Publish and be damned: The media’s ethical dilemmas on private lives

Barnaby Joyce  has had a difficult few months.

Barnaby Joyce has had a difficult few months. Photo: AAP

The Barnaby Joyce saga is far from over.

Tony Windsor, Mr Joyce’s former opponent in his seat of New England, has tweeted that there is more to come. He says there are other claims about Mr Joyce, who would be “petrified” if they reached the public domain.

The New Daily has no evidence of any such behaviour by Mr Joyce.

Although Mr Joyce has appealed to the media for privacy for his pregnant former staffer, his estranged wife Natalie and their four daughters, other aspects of Mr Joyce’s conduct are now under investigation by the media.

The journalists’ code of ethics, and the Australian Press Council’s principles, require careful consideration of the public interest before there is any intrusion into personal privacy.

Were Mr Joyce to complain about News Corp’s Daily Telegraph intrusion into his private life, it seems likely on Press Council adjudications to date that such a complaint would not be upheld, given Mr Joyce’s public figure status.

And if his lover were to complain about the publication of the photograph used in the front page splash “Bundle of Joyce” the Press Council again would most likely adjudicate in the publisher’s favour.

Quotes from sources about the couple being “madly in love” and other positive and sympathetic reporting would be offered up by the publisher as evidence that the publication of the photograph, unsolicited but taken in a public place, was not motivated by malice.

‘A kind of love’

Canberra has faced these privacy and ethical dilemmas before.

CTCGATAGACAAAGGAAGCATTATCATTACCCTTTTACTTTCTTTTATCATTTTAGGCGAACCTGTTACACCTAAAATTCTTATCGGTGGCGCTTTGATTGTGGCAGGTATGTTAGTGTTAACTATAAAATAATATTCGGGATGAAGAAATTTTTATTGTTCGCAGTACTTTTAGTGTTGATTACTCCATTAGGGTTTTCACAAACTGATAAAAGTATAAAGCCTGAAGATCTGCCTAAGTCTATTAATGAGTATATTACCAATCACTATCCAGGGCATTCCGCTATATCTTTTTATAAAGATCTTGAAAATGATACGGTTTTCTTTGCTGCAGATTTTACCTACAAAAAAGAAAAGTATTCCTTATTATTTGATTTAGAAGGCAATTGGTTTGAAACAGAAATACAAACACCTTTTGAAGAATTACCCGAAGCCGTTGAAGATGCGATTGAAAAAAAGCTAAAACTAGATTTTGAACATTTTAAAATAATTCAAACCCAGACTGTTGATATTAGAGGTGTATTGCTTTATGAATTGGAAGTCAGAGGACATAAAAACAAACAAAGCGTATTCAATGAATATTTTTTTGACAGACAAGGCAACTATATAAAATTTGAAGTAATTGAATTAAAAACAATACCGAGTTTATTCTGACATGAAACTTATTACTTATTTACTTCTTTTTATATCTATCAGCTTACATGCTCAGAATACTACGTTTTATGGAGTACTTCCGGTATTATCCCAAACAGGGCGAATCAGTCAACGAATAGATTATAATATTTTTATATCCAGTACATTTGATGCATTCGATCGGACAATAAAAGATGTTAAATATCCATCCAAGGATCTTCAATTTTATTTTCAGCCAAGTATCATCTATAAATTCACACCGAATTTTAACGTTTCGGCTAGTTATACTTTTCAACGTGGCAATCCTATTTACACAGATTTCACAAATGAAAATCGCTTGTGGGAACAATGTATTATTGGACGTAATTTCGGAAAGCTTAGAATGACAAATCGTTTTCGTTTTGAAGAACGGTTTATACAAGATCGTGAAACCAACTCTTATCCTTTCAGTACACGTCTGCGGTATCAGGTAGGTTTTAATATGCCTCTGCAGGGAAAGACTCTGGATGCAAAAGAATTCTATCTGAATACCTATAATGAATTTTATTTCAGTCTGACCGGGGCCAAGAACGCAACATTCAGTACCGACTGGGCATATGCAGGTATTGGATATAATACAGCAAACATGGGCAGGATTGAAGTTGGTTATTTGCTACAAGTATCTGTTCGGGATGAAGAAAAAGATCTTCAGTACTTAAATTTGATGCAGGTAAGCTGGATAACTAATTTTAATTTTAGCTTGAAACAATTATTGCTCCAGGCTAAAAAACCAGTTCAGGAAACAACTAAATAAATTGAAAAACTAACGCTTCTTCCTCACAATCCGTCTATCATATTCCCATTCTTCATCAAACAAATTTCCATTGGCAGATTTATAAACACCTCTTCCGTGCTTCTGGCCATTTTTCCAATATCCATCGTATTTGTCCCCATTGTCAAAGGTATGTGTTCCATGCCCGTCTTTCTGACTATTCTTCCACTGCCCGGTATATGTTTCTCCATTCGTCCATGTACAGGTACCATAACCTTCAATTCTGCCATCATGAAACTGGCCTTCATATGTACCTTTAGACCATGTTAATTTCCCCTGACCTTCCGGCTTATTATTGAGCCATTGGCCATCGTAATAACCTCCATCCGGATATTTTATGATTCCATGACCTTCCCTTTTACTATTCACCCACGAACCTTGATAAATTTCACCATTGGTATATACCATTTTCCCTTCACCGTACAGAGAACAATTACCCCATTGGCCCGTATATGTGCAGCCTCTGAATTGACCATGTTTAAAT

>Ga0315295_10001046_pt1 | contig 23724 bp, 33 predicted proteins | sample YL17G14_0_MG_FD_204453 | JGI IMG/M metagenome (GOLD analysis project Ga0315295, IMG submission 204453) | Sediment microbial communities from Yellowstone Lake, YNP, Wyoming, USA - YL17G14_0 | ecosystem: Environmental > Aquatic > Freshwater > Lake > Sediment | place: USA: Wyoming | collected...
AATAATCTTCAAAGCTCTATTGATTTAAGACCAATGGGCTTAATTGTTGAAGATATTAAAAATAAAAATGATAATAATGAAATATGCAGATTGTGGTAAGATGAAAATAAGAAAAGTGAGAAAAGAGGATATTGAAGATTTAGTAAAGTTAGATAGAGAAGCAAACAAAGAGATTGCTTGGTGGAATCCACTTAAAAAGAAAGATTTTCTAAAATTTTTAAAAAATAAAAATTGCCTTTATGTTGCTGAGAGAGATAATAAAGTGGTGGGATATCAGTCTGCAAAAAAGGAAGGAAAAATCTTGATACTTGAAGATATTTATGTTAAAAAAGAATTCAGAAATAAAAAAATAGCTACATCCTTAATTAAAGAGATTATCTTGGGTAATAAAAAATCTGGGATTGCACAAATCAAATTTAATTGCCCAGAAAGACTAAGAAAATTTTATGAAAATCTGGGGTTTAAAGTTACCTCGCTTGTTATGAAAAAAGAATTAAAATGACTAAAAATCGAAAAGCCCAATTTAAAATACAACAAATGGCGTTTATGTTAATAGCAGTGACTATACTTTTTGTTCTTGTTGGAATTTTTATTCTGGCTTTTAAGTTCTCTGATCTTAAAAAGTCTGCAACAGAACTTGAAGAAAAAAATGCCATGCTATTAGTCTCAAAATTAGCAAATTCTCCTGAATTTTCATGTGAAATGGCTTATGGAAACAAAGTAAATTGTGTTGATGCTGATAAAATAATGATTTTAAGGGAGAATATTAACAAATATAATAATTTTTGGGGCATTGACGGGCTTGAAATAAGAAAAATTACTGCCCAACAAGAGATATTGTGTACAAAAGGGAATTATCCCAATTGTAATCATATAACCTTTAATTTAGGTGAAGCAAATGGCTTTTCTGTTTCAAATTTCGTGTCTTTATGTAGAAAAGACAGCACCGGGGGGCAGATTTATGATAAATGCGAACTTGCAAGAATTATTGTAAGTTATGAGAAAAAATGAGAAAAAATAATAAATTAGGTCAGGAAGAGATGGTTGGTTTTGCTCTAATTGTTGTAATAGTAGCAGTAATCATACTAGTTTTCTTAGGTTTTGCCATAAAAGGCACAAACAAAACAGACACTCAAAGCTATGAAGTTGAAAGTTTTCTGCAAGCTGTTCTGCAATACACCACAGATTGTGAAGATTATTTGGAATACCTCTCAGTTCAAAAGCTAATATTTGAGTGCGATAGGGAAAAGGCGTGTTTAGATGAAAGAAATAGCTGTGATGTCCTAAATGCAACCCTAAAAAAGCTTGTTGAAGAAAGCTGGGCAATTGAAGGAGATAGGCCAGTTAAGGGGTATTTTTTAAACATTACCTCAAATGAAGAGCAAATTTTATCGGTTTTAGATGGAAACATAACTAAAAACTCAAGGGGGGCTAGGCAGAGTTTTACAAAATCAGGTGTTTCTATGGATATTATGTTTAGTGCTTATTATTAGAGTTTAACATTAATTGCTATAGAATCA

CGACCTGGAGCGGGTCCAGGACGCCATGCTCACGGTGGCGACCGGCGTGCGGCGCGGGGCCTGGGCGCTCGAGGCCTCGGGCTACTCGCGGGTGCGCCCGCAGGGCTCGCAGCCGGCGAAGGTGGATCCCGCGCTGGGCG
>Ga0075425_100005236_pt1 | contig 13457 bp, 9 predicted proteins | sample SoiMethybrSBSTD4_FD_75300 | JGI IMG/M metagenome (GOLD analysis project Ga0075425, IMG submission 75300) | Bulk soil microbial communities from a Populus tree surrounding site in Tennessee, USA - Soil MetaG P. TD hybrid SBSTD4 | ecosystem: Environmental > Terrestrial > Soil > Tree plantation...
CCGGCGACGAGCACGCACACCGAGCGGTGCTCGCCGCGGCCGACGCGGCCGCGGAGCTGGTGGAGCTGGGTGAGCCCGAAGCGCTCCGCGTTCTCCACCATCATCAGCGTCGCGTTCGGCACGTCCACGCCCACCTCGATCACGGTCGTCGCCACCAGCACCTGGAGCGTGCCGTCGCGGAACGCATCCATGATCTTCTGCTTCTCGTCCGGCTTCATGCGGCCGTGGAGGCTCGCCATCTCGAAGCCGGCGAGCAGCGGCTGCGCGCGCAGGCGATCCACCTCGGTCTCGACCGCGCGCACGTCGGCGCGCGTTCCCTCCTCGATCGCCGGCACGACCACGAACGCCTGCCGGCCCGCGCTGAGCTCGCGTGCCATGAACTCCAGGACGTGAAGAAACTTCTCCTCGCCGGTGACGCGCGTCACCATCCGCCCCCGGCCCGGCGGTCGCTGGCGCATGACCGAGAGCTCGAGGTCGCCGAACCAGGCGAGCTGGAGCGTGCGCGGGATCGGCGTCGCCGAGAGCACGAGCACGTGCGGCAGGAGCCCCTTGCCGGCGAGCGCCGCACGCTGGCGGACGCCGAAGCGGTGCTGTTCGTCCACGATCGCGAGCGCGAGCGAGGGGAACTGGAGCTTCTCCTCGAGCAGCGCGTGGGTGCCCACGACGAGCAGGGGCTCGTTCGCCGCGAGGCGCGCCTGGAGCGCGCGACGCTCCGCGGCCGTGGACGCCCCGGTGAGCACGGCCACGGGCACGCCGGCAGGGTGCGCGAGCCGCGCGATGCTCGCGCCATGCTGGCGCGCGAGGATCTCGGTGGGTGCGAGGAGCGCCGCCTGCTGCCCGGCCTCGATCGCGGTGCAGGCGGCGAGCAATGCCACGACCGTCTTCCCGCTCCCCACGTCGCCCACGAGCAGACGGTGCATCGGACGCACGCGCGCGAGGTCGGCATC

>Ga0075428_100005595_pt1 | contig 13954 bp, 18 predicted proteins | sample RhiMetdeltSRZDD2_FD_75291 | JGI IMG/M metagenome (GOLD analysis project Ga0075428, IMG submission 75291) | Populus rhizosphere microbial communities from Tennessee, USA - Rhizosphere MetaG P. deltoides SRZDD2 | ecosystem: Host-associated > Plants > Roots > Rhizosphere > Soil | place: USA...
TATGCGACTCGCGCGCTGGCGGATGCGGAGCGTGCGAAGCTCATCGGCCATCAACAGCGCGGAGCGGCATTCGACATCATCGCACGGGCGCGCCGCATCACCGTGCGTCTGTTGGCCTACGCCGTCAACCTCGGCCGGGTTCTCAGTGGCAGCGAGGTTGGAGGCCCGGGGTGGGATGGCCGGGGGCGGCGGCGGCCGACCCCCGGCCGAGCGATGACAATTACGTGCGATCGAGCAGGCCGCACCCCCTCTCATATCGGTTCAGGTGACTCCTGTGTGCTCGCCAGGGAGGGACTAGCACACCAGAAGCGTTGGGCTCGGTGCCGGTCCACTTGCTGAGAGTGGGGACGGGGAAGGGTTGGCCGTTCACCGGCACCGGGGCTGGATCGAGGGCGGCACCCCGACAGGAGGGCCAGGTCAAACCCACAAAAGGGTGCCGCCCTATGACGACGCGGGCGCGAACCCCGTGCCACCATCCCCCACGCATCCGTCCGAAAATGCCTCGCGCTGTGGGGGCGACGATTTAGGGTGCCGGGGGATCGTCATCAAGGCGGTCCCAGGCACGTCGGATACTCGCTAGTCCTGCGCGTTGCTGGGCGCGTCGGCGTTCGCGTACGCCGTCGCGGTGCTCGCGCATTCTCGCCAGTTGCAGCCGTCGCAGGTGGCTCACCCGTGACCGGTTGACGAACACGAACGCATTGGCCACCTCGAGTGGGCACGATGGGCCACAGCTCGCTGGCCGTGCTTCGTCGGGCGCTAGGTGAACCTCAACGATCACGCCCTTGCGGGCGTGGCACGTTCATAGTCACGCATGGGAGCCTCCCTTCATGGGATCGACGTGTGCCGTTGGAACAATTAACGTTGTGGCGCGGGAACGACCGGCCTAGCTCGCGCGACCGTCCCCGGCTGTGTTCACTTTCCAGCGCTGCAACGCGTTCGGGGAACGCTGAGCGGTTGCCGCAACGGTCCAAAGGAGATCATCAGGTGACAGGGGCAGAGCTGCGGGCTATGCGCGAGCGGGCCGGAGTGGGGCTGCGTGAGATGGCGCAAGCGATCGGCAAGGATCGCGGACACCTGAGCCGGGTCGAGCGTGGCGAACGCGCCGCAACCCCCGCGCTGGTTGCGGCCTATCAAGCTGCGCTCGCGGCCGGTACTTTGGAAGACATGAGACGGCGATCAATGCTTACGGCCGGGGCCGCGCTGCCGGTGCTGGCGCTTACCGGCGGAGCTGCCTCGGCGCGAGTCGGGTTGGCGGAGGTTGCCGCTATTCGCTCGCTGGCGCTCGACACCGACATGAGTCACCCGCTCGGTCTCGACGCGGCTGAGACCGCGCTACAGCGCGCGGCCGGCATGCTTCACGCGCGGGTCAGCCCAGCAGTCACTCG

There was the Gareth Evans, Cheryl Kernot affair and, most famously, in the 1970s a creative journalist reported Treasurer Jim Cairns describing “a kind of love” for his executive assistant Junie Morosi.

Mr Cairns won a defamation case based on his denial of any infidelity, only to publicly admit its truth in an ABC interview just before he died.

It is up to journalists to find the truth and report it.

This expectation is behind this week’s criticism of the ABC over its selective editing of the trove of security classified documents it received from a “bushie” who found them in discarded filing cabinets.

Wikileaks and other public interest websites with encrypted ‘drop boxes’ for the receipt of documents from whistleblowers have a default policy of full publication after authentication.

Responsible public interest journalism requires clearly marked redaction of names and identifying information only where personal safety is considered to be at risk.

The ABC declined to respond to The New Daily’s emailed questions arising from its decision to hand all the documents back to the Department of Prime Minister and Cabinet.

The public servant responsible for disposing of the filing cabinets without first retrieving their contents is soon expected to be identified and disciplined.

Another saga far from over.

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